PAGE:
28 episodes

In this course, Dr. Nash explores the relationship between Modern and Post-Modern philosophy. This is done through an examination of the thought of key philosophers, such as Immanuel Kant, G.W.F. Hegel, Soren Kierkegaard, Karl Marx, and Friedrich Nietzsche, and an exploration of the major movements in this period, including Naturalism, Romanticism, Nihilism, Existentialism, and Process Theology. In addition, Dr. Nash offers a critical analysis of the early 20th century liberal Protestant movement and the Evangelical response, particularly that of J. Gresham Machen.

Modern Philosophy Reformed Theological Seminary

    • Religion & Spirituality
    • 2.8 • 160 Ratings

In this course, Dr. Nash explores the relationship between Modern and Post-Modern philosophy. This is done through an examination of the thought of key philosophers, such as Immanuel Kant, G.W.F. Hegel, Soren Kierkegaard, Karl Marx, and Friedrich Nietzsche, and an exploration of the major movements in this period, including Naturalism, Romanticism, Nihilism, Existentialism, and Process Theology. In addition, Dr. Nash offers a critical analysis of the early 20th century liberal Protestant movement and the Evangelical response, particularly that of J. Gresham Machen.

    Introduction to Modernism

    Introduction to Modernism

    • 39 min
    Postmodernity and Deconstructionism

    Postmodernity and Deconstructionism

    • 44 min
    Jean Jacques Rousseau and Immanuel Kant

    Jean Jacques Rousseau and Immanuel Kant

    • 45 min
    Immanuel Kant and the 12 Categories

    Immanuel Kant and the 12 Categories

    • 40 min
    A Critique of Immanuel Kant

    A Critique of Immanuel Kant

    • 49 min
    G.W.F. Hegel

    G.W.F. Hegel

    • 21 min

Customer Reviews

2.8 out of 5
160 Ratings

160 Ratings

GayCountryWes ,

Free to personal beliefs, but rather pushy of them

I grew up in a conservative area of the Bible Belt and I attended a Southern Baptist church for some time in my youth. I was mentored by those people and came to know what conservatism was and what type of person it could make an individual. There are loving and kind conservatives who want what’s best for humankind and there are those who get so bogged down in conservatism that it places a veil over their eyes and keeps them in a world shut off from reality and where we are as a civilization today. Humans have not stopped evolving over time and I do not see us stopping.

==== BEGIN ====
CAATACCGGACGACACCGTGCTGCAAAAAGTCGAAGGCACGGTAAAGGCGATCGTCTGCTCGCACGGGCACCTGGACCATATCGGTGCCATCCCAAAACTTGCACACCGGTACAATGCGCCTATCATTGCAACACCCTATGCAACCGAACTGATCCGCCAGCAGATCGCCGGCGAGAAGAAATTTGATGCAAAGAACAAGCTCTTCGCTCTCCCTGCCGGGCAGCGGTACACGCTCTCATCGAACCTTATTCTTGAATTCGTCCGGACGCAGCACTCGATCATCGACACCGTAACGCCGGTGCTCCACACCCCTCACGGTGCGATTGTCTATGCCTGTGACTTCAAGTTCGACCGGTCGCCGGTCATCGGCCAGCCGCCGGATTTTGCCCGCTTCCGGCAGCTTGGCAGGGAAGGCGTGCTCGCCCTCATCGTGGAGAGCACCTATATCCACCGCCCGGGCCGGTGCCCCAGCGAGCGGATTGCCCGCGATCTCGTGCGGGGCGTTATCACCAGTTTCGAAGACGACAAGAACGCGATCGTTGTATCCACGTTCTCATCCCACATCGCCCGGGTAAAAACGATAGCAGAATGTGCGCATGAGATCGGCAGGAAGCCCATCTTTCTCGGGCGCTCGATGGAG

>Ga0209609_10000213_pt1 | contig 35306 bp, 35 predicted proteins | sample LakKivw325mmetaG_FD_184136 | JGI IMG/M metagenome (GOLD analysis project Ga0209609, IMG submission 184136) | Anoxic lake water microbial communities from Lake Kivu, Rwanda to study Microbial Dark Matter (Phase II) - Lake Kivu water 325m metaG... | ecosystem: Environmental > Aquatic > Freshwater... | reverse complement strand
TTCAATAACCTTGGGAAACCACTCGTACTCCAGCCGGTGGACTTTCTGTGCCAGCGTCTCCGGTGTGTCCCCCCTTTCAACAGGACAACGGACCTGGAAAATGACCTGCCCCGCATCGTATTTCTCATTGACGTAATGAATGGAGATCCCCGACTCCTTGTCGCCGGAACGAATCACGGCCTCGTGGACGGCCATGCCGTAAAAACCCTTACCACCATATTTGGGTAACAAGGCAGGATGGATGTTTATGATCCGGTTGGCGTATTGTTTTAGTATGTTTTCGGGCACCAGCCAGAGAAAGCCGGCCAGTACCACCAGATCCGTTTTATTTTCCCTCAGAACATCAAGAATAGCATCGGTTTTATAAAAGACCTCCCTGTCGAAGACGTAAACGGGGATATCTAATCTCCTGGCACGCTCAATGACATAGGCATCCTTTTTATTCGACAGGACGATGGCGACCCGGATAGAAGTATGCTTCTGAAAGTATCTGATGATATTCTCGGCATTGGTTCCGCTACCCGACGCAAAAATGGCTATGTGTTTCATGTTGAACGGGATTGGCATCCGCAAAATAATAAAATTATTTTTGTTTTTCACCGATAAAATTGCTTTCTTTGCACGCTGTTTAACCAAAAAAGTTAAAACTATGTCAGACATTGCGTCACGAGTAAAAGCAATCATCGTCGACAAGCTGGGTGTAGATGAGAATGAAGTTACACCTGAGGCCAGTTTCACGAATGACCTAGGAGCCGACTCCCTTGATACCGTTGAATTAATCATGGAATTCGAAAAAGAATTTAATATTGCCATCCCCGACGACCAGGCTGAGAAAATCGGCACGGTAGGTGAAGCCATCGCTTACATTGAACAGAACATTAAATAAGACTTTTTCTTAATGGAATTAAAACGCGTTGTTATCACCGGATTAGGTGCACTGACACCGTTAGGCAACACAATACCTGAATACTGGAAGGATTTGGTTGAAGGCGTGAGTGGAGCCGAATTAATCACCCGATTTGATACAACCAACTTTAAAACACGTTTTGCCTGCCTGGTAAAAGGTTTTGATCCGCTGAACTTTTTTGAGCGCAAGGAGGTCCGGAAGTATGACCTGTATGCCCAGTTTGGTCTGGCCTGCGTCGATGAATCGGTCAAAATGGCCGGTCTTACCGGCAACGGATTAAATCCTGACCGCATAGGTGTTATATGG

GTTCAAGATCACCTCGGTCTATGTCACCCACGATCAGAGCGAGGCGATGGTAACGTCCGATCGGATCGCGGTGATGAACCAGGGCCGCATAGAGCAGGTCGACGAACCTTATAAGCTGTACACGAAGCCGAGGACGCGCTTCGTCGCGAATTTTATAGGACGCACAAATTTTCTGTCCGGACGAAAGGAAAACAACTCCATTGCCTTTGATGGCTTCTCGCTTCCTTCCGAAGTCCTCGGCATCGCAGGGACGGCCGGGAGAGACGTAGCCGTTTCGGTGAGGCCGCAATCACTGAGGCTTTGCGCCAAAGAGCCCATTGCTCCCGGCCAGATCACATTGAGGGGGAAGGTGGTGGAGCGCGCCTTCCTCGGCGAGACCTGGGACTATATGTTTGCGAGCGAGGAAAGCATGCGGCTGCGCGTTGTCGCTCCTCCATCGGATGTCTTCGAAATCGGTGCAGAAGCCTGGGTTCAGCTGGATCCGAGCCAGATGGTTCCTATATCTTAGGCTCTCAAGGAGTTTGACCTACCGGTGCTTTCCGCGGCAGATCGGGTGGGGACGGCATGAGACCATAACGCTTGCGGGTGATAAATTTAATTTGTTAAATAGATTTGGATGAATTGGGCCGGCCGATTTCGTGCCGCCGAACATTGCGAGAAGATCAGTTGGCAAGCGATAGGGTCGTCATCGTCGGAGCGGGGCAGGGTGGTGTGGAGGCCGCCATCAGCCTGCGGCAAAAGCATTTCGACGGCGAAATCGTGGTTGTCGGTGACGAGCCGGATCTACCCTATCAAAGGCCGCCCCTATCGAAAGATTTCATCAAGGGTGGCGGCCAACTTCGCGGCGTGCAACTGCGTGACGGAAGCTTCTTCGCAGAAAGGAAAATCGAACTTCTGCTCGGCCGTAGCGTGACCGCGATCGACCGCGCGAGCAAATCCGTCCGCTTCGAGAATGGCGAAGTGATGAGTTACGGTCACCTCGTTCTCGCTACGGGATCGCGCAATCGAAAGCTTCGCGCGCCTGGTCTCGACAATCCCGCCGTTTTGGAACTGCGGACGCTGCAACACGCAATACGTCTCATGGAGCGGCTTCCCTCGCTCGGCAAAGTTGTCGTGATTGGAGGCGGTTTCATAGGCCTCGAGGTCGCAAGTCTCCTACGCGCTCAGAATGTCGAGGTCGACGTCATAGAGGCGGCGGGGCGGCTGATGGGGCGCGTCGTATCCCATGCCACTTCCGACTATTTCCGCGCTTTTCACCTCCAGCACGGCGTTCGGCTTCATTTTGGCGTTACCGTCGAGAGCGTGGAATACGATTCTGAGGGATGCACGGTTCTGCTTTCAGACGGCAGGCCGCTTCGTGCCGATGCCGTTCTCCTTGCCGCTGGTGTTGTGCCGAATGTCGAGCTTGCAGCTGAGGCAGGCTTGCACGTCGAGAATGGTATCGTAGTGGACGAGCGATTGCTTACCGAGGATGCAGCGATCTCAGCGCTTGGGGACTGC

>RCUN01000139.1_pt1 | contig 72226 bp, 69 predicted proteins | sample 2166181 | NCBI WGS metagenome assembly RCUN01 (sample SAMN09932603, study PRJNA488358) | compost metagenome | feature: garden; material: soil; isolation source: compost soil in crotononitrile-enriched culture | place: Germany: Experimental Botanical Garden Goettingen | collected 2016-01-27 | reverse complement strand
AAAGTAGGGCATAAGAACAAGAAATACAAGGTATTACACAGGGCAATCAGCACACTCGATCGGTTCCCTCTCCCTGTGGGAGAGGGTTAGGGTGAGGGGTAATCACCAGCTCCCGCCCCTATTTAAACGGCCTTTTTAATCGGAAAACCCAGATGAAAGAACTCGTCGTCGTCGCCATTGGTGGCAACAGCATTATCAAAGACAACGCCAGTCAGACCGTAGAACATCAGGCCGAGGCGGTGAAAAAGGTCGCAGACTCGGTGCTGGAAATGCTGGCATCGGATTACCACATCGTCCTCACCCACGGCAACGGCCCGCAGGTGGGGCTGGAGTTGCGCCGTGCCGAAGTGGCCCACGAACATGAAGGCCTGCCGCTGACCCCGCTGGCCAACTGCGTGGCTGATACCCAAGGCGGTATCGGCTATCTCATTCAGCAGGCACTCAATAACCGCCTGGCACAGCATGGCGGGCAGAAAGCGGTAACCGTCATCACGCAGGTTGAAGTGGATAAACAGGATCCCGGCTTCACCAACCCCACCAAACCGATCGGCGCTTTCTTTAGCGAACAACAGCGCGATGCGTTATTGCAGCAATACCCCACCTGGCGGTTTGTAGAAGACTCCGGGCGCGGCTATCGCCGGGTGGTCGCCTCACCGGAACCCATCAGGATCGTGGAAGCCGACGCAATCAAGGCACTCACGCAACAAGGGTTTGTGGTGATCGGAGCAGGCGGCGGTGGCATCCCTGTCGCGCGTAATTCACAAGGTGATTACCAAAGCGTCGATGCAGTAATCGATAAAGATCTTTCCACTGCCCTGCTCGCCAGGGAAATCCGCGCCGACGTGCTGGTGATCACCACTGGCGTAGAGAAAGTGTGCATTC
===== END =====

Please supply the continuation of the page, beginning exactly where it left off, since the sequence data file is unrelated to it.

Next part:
There were parts of this podcast I feel touched me in a way that brought me closer to the understanding of Christianity. At the same time, there were moments when Nash’s words pushed me away. I believe someone can be loving while chastising. That takes a careful thought process. While chastising someone in their life choices, it’s important to also make them aware that God was not the one who walked away. That decision was left to the individual.

In this day in age, where humans are terribly caught up in the fight between liberalism and conservatism, we need to see how we can put petty differences aside and bring about changes that will lift people up instead of constantly pushing them down. I feel that Nash was a conservative who could not see where this effort would benefit our society. His overwhelming push toward conservatism would only make the differences that much more apparent. I’ve seen that happen and more churches have split because of it instead of coming together and healing the family of God.

If you find this podcast and are interested in seeing what it holds, and thinking there may be something of a blessing hidden within all the words spoken, be sure that every now and then, that blessing can be felt. Do, however, know that Nash speaks his mind and you will either totally disagree or align with him by the end.

The Pholegz ,

Power

Discipline

chambers59 ,

Solid

Nash was a really good philosopher. The number of reviews on here from people who are bashing him because he has a bias (as you do as well) is upsetting. This course, also, is clearly aimed for a particular audience. He is trying to equip pastors to think through philosophical problems, he is not trying to hide his subjectivity given his seminary context.

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